West Brom 1 Millwall 1
Slaven Bilić’s team failed to make it two wins out of two at the start of the season despite dominating their home game against Millwall. It was a frustrating afternoon in many ways, although the performance was once again encouraging particularly in the knowledge that Thursday’s four deadline day signings are yet to be seen.
With 73% possession and an impressive 88% pass completion rate, the hosts certainly dominated the game, but it resulted in only ten attempts on goal, with only four of those on target. The lack of clear opportunities in the match was demonstrated by the Baggies’ xG (expected goals) stat of just 0.88 which was actually bettered by that of Millwall (1.06).
Other than the goal, when Kyle Bartley’s header flicked off Alex Pearce’s head into the net, Albion’s best chance fell to Kenneth Zohore in the first half after good work by Matt Phillips – the Dane struck it cleanly but Lions’ ‘keeper, Bialkowski, got across well to save with his feet.
There were a few long range shots, but Albion otherwise found it difficult to break down a resolute Millwall defence. The ball did end up in the net after one of the better moves, but unfortunately KenZo had strayed marginally offside (the only offside of the match) before laying it off for Krovinović who guided the ball into the bottom corner.
The Croat was a constant threat – always looking for the ball, consistently dangerous on it, with the ability to quickly get away from his marker. He was at the centre of everything positive, particularly in the central area of the pitch. Edwards and Phillips were busy throughout the game, with both Gibbs and Ferguson overlapping well, but Millwall were tenacious and well organised and were able to repel most of what Albion could muster.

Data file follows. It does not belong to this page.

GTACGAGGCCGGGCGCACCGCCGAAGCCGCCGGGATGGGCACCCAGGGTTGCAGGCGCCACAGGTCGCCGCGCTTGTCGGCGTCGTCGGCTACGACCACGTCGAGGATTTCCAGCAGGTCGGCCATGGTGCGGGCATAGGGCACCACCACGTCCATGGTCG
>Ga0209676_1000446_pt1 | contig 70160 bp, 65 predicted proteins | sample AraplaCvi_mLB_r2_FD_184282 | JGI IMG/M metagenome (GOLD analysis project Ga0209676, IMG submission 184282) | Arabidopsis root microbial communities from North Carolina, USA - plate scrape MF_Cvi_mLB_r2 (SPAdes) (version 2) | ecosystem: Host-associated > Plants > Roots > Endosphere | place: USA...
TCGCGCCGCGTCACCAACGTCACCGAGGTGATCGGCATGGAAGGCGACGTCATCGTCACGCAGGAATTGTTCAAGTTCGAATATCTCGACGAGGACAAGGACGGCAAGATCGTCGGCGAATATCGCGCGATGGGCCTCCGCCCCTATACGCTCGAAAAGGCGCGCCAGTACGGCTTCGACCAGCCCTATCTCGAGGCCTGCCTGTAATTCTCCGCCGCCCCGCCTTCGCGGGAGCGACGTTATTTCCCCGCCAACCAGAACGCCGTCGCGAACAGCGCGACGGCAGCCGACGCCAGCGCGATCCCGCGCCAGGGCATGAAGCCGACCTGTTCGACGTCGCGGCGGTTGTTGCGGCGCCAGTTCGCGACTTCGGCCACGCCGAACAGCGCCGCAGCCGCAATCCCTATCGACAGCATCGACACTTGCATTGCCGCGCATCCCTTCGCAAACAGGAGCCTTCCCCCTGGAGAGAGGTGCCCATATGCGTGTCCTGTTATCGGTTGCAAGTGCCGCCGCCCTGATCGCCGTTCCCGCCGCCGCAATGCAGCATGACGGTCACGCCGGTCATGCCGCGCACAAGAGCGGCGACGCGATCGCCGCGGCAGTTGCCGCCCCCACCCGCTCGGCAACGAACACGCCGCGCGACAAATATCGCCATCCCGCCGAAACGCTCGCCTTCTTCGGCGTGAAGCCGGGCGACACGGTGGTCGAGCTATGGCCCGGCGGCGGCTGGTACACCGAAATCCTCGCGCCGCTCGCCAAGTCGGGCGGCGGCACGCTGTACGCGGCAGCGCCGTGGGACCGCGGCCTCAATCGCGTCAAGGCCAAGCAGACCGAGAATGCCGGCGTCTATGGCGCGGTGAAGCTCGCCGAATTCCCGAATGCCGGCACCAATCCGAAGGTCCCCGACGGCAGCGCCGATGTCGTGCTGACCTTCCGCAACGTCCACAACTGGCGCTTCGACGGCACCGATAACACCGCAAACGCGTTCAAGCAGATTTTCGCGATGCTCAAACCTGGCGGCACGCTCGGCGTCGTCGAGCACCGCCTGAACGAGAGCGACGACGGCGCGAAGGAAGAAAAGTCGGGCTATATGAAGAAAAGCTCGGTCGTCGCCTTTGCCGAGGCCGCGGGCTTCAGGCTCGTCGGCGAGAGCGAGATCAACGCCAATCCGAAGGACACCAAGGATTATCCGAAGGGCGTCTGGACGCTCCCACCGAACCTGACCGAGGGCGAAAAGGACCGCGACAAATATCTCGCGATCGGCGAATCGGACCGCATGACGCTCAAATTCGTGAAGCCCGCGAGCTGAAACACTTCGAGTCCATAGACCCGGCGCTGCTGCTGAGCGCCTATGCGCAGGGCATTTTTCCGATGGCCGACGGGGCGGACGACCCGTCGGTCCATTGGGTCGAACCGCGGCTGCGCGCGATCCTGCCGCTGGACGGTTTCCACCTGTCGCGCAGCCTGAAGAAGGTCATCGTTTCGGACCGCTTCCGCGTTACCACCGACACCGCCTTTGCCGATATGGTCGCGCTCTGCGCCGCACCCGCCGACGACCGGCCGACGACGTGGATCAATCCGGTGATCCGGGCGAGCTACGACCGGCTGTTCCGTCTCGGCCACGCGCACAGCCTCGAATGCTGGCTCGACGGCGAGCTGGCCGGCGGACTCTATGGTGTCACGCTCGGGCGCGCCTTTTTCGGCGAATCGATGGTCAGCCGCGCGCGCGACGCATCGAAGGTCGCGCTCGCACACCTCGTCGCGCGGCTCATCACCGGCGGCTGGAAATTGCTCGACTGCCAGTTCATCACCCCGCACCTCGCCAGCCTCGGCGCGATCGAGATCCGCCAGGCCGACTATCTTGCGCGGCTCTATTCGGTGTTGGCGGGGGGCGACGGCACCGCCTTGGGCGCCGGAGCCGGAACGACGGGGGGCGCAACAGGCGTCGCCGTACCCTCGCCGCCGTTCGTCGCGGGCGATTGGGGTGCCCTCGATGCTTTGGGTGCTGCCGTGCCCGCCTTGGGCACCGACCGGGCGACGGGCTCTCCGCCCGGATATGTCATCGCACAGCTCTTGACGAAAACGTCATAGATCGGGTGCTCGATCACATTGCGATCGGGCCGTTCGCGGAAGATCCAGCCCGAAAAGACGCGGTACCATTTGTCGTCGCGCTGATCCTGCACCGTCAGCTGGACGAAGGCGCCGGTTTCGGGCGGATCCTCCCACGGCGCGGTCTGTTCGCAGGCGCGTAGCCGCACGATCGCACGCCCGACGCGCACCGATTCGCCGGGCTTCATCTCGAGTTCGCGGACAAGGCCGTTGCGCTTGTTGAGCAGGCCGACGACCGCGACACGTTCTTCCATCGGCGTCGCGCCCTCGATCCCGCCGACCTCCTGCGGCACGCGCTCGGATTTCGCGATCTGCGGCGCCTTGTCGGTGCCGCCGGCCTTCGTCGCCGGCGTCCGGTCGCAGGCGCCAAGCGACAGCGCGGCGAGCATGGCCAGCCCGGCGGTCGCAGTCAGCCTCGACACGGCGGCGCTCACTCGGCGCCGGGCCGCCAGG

Ajayi and Bartley had in excess of 170 touches of the ball between them during the game, indicative of the fact that much of Albion’s possession was concentrated in their own half. Millwall were very well organised, but there were far too many safe passes. Sawyers was trying to orchestrate things from the base of midfield with Krovinović one of the few that attempted to break through the lines, but Zohore was far too static in front of him and saw little of the ball. He had just 12 touches in his 57 minutes on the pitch, and only one of those was in the penalty area; even his replacement, Hal Robson-Kanu, managed more. I’m not about to write KenZo off, but the 4-2-3-1 formation does not appear to suit him.
Compared to last season, Albion’s defence looks much stronger but there were still one or two mistakes, one of which resulted in the Millwall equaliser. In the first half, a static Gibbs and Bartley allowed Ben Thompson a free header on goal that he should have done better. The Baggies failed to adapt to the introduction of Matt Smith with 25 minutes to go. and he caused numerous problems with his physicality. For the goal, having cleared the corner, the defence failed to reorganise properly for the second cross and Millwall overloaded the back post. It was a tad fortunate for Smith that the ball deflected off Robson-Kanu directly into his path, but Albion should have done better – Johnstone should perhaps have come for the cross, but there were a lot of players in front of him. The two goals conceded this season were avoidable, but most are if you analyse them enough.
Nonetheless, there is plenty to be positive about this season. In possession, Albion look far more comfortable than they did last season, particularly at the back, and the midfield looks mobile and dangerous. Ajayi and Ferguson look like really good additions to the back four and Bartley looks to playing with far more confidence than we saw last season.
The cutting edge is yet to be discovered as yet, but with four new faces still to be given their debut, there is plenty to look forward to. And we’re already three points better off than we were last season!